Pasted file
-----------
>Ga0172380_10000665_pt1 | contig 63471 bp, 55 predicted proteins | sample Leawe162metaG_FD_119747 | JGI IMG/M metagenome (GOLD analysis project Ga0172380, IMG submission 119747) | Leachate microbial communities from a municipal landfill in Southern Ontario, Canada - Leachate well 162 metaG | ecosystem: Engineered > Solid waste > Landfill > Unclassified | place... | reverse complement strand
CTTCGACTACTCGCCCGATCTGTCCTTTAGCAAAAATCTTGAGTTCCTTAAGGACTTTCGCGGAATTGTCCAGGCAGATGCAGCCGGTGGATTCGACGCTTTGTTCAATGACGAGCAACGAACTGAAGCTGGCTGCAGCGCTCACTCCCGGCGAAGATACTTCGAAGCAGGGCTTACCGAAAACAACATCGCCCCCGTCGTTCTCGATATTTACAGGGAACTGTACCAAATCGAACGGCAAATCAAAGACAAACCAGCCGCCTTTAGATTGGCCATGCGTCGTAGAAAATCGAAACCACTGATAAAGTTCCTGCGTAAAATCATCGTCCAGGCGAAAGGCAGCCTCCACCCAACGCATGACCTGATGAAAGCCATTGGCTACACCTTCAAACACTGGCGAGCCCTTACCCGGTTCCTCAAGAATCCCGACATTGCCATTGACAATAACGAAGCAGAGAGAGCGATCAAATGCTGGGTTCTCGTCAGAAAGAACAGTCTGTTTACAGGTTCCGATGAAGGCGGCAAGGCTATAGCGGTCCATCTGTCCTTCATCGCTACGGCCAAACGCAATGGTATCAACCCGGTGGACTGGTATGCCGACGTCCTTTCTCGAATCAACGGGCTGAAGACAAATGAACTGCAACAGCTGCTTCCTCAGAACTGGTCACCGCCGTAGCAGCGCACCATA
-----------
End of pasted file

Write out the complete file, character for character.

>Ga0172380_10000665_pt1 | contig 63471 bp, 55 predicted proteins | sample Leawe162metaG_FD_119747 | JGI IMG/M metagenome (GOLD analysis project Ga0172380, IMG submission 119747) | Leachate microbial communities from a municipal landfill in Southern Ontario, Canada - Leachate well 162 metaG | ecosystem: Engineered > Solid waste > Landfill > Unclassified | place... | reverse complement strand
CTTCGACTACTCGCCCGATCTGTCCTTTAGCAAAAATCTTGAGTTCCTTAAGGACTTTCGCGGAATTGTCCAGGCAGATGCAGCCGGTGGATTCGACGCTTTGTTCAATGACGAGCAACGAACTGAAGCTGGCTGCAGCGCTCACTCCCGGCGAAGATACTTCGAAGCAGGGCTTACCGAAAACAACATCGCCCCCGTCGTTCTCGATATTTACAGGGAACTGTACCAAATCGAACGGCAAATCAAAGACAAACCAGCCGCCTTTAGATTGGCCATGCGTCGTAGAAAATCGAAACCACTGATAAAGTTCCTGCGTAAAATCATCGTCCAGGCGAAAGGCAGCCTCCACCCAACGCATGACCTGATGAAAGCCATTGGCTACACCTTCAAACACTGGCGAGCCCTTACCCGGTTCCTCAAGAATCCCGACATTGCCATTGACAATAACGAAGCAGAGAGAGCGATCAAATGCTGGGTTCTCGTCAGAAAGAACAGTCTGTTTACAGGTTCCGATGAAGGCGGCAAGGCTATAGCGGTCCATCTGTCCTTCATCGCTACGGCCAAACGCAATGGTATCAACCCGGTGGACTGGTATGCCGACGTCCTTTCTCGAATCAACGGGCTGAAGACAAATGAACTGCAACAGCTGCTTCCTCAGAACTGGTCACCGCCGTAGCAGCGCACCATA